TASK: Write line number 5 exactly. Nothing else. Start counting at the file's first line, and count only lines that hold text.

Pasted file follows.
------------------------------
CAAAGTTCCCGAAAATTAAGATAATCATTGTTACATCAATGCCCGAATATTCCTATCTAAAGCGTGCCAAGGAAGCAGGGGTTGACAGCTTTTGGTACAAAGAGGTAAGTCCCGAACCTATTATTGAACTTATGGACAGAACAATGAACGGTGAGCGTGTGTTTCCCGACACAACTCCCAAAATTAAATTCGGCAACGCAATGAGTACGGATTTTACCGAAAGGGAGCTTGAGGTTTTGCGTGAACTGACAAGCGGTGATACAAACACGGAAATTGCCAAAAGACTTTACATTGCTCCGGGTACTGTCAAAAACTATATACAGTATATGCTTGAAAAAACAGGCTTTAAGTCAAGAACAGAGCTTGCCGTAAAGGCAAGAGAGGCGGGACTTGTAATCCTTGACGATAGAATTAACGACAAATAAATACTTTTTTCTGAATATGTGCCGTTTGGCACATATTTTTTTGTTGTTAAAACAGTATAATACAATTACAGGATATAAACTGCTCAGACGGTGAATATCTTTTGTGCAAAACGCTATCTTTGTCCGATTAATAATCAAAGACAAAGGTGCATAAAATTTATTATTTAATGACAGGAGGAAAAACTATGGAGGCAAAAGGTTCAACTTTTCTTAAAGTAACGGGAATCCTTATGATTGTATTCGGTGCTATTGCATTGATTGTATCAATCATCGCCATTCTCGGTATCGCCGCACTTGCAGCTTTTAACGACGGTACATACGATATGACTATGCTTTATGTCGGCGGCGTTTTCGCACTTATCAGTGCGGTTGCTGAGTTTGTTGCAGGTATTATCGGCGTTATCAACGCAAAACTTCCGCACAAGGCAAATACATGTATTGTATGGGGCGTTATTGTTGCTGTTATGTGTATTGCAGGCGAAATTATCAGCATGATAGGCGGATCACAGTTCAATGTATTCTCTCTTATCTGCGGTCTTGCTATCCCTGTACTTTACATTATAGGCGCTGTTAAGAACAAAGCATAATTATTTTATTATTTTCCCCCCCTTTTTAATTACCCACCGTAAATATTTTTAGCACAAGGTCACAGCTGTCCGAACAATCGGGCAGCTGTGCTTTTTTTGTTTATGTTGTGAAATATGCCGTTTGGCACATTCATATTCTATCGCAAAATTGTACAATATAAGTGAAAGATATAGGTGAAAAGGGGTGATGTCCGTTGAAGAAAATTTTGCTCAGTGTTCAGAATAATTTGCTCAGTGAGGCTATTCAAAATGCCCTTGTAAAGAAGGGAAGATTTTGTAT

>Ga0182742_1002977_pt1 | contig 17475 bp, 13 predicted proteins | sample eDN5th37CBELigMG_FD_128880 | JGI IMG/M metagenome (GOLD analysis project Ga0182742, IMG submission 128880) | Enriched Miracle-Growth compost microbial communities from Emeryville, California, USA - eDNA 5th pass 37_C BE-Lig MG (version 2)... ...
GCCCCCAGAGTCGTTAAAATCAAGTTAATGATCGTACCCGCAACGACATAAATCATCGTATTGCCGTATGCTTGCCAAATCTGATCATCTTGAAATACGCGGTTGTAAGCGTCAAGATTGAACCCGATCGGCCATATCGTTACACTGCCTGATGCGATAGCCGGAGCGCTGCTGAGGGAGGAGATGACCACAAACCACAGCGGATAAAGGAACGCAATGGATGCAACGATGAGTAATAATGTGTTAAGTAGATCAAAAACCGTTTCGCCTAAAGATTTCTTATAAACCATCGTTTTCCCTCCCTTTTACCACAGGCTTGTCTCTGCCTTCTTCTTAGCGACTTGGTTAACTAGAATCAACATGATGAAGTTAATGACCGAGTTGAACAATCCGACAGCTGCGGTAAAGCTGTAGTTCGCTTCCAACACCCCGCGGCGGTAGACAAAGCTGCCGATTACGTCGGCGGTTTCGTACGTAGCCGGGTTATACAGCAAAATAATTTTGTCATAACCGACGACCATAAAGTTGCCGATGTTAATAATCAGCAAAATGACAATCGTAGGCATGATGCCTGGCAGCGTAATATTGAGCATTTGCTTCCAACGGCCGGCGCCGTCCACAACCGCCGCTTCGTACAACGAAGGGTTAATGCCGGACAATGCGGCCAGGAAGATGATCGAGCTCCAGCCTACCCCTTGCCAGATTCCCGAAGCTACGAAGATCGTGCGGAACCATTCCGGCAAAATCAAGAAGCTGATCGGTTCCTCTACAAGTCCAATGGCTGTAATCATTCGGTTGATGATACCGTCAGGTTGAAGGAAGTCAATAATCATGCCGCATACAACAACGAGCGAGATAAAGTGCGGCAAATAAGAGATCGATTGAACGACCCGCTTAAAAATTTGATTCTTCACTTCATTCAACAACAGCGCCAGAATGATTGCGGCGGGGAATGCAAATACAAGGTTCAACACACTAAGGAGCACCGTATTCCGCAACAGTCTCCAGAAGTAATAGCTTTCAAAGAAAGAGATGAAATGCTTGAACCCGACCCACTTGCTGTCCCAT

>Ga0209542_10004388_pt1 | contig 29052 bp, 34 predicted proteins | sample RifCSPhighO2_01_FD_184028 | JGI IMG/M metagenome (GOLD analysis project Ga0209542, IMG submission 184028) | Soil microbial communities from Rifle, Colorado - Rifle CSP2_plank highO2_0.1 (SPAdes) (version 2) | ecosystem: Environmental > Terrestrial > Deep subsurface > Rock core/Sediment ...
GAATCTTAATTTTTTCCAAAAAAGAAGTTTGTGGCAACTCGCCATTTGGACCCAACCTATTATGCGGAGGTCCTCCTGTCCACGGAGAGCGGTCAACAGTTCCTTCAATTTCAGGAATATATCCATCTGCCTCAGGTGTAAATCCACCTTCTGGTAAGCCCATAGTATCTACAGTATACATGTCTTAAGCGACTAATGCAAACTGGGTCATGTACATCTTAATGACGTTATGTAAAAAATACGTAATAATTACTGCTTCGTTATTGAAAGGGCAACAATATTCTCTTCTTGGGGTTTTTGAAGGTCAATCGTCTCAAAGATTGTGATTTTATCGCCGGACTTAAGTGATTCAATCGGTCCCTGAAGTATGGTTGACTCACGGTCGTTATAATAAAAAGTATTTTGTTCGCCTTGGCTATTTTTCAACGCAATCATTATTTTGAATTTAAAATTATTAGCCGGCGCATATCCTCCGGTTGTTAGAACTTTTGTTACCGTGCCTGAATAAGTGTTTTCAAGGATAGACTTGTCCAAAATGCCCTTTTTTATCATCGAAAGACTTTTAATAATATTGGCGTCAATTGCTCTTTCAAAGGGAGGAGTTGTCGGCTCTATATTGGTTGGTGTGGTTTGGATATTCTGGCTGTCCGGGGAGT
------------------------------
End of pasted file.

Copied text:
GAATCTTAATTTTTTCCAAAAAAGAAGTTTGTGGCAACTCGCCATTTGGACCCAACCTATTATGCGGAGGTCCTCCTGTCCACGGAGAGCGGTCAACAGTTCCTTCAATTTCAGGAATATATCCATCTGCCTCAGGTGTAAATCCACCTTCTGGTAAGCCCATAGTATCTACAGTATACATGTCTTAAGCGACTAATGCAAACTGGGTCATGTACATCTTAATGACGTTATGTAAAAAATACGTAATAATTACTGCTTCGTTATTGAAAGGGCAACAATATTCTCTTCTTGGGGTTTTTGAAGGTCAATCGTCTCAAAGATTGTGATTTTATCGCCGGACTTAAGTGATTCAATCGGTCCCTGAAGTATGGTTGACTCACGGTCGTTATAATAAAAAGTATTTTGTTCGCCTTGGCTATTTTTCAACGCAATCATTATTTTGAATTTAAAATTATTAGCCGGCGCATATCCTCCGGTTGTTAGAACTTTTGTTACCGTGCCTGAATAAGTGTTTTCAAGGATAGACTTGTCCAAAATGCCCTTTTTTATCATCGAAAGACTTTTAATAATATTGGCGTCAATTGCTCTTTCAAAGGGAGGAGTTGTCGGCTCTATATTGGTTGGTGTGGTTTGGATATTCTGGCTGTCCGGGGAGT